In late March, the National Bank of Ukraine (NBU) reported a change of the industrial production index which had had a positive showing for the first time in over 20 months. In February 2016, the index was 3 per cent up on the same month of 2015.
The low benchmark and the odd year which gave 2016 an extra working day were partly to "blame". However these statistical and calendar effects are not the only reasons for the growth. The NBU said in its statement that it was also thanks to industrial production (7.6 per cent up year-on-year), resumed transit of Ukrainian goods across Russia, broader opportunities for exporters, good weather conditions for resuming construction and so on.
Industrial production index is an indicator of the situation in the entire Ukrainian economy. It reflects reports from agriculture, manufacturing, construction, trade and transport.
Olena Bilan, chief economist at Dragon Capital, said that the Ukrainian economy hit the bottom back in 2Q 2015. Since then the macroeconomic indicators have been going from strength to strength.
"Over the crisis period, the real GDP has shrank by 18 per cent, partly due to the loss of territories in the east. Since mid-2015, the economy has been making its way out of the crisis. This happened thanks to the stabilization of the exchange rate and the de-escalation of the conflict in the east. Quarterly reports show the situation has been gradually improving in many sectors since mid-2015, including agriculture, processing, construction and transport, which contributed to the quarterly growth of the real GDP by 1.1 per cent and 1.4 per cent (disregarding seasonal factors) in 3Q and 4Q 2015 respectively," she said.
The same trends were also observed in early 2016. What is more, Olena Bilan adds, Ukrainian metal producers accelerated their output amid growing world prices of steal and enlivened demand for their products.
Changes can also be seen at the level of individual companies. Although often these are just subjective sensations, they attest to bisuness sentiments.
Mykhaylo Vlasenko, board chairman of Idea Bank Ukraine, says lending to individuals has perked up, the number of banks offering micro credits to small and medium businesses is also increasing. Thus saying "banks do not issue loans" is already wrong, they do, albeit bit by bit.
"As a rule, everything starts with small-sized loans and gradual expansion of segments. This is a distinctive trend of the first quarter," Vlasenko says.
The loan applicant's profile has also changed for the better compared with the pre-crisis period, the bank's governor adds. Clients now feel more responsible when applying for loans, carefully weighing their capacity to pay them off.
Serhiy Marchenko, development director of the employment website Work.ua, also says that the number of available vacancies has been increasing since 2Q 2015 (when the crisis got over its peak, as we remember). In April 2016, the website offered 65,105 jobs, which is 71 per cent more than in April 2015.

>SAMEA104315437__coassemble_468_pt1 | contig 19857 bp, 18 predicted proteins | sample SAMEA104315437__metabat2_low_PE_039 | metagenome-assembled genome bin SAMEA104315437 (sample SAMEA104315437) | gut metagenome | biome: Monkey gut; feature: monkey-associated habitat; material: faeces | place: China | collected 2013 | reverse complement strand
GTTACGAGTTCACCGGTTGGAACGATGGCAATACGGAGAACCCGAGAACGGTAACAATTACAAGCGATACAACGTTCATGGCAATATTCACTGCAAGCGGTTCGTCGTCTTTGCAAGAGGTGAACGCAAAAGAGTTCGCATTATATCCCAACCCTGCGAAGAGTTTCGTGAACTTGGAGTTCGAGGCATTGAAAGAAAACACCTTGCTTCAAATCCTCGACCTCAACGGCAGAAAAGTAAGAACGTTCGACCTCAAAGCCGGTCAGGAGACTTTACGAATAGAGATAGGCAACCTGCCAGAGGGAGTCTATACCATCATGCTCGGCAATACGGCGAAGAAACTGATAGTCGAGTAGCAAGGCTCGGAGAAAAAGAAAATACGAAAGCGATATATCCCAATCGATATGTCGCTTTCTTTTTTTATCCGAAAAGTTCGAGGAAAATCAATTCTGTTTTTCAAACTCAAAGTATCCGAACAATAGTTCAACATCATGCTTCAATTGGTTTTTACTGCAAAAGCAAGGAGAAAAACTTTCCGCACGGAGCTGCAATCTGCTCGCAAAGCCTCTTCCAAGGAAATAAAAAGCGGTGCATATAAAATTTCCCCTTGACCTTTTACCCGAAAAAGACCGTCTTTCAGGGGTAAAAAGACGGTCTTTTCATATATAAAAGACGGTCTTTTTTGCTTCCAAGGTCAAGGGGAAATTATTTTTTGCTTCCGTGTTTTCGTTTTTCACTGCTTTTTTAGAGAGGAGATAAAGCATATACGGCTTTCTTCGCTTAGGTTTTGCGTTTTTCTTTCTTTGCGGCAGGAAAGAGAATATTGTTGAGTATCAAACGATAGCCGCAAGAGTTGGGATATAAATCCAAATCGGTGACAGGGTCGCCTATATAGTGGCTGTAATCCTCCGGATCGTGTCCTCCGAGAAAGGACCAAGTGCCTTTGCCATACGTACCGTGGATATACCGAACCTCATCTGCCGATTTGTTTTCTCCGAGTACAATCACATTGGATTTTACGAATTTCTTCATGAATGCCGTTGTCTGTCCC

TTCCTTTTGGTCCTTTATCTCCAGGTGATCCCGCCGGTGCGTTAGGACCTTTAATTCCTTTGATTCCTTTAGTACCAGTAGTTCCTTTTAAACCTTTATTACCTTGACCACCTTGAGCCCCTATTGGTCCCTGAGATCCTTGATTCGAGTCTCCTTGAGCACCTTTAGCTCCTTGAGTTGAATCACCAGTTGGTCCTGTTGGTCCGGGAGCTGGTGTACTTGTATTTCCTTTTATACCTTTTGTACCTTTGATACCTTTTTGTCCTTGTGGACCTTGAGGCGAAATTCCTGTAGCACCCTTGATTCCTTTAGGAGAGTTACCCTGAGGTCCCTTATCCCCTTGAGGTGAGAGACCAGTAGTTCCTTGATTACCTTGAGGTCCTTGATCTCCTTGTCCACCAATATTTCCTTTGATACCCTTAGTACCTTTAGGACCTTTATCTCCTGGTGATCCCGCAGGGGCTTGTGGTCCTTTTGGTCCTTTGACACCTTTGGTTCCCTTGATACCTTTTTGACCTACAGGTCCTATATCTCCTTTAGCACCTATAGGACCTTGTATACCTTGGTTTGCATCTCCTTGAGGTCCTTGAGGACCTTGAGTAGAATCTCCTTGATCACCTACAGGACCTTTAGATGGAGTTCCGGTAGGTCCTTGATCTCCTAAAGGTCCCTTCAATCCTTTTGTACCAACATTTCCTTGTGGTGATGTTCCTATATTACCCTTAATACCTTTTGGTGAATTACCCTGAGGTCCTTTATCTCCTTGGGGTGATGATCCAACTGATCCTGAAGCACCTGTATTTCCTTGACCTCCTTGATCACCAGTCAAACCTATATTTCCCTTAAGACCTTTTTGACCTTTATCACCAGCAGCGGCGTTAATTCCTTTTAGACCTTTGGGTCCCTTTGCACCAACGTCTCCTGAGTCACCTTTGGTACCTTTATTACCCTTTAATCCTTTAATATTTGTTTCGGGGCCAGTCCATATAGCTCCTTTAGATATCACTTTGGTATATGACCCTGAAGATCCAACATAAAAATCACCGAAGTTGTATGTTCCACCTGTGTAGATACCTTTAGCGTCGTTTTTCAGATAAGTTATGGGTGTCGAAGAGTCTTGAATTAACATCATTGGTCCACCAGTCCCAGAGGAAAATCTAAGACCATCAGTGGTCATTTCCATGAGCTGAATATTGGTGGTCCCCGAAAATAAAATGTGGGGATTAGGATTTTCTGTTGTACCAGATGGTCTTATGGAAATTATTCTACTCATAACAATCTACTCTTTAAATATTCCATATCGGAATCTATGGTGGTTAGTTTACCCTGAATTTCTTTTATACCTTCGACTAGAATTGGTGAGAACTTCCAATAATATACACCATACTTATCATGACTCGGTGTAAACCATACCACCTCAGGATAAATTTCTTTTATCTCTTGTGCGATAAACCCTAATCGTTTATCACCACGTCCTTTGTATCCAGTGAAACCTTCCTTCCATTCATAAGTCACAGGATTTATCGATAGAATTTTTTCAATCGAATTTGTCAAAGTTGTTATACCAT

"In Kyiv, which traditionally offers the biggest selection of jobs, the growth has been slower than the average across the country, making 61 per cent. However, in other big regions such as Odesa and Kharkiv, it was 74 per cent. The leaders were Luhansk and Lviv regions. Employers have become 98 per cent and 101 per cent more active respectively," Sergey Marchenko says.
Online business is very sensitive to any change. Imena.ua, the registrar of domain names, noticed the growth in the number of websites registered in the national zone .ua in February and March 2016 for the first time in two years.
Things look even better as far as e-commerce is concerned. In 1Q 2016, Nova Poshta delivered 5m goods for online shoppers. It is 74 per cent more than in 1Q 2015, according to Maksym Rabynovych, the postal company's development director. Ukrainians' online purchases usually include electronics, clothes, cosmetics and perfumes.
Do not get excited too soon
Ivan Kompan, a teacher at the Kiev School of Economics, believes the talk of the economic growth to be "a little too soon".
"The lack of reform resulted in the absence of direct foreign investment, capital markets in the West are closed, small and businesses are not developing. It is impossible to secure sustainable economic growth without them. The country is still fully dependent on fluctuations in prices for ore and grain. This is bad!" Kompan opines.
Dragon Capital's Olena Bilan shares his reservations to some extent. Although in 4Q 2015 investments grew by 5.9 per cent quarter-on-quarter for the first time in two years, it is clearly not enough to compensate a 37-per-cent fall in investments since the end of 2013.
"It is thanks to investments that the economy can reach a trajectory of sustainable growth… In the meantime, the investment climate remains unfavourable," Bilan says.
That is why economists forecast a very modest GDP growth (considering the low nechmark and improvements in foreign markets) of 1-2 per cent in 2016. And this means there is not enough money to support the existing infrastructure and social sector, says Makar Pasenyuk, managing director of the ICU investment company. In his words, Ukraine needs to grow at the pace of at least 7-10 per cent, which is unrealistic without investments and growing export.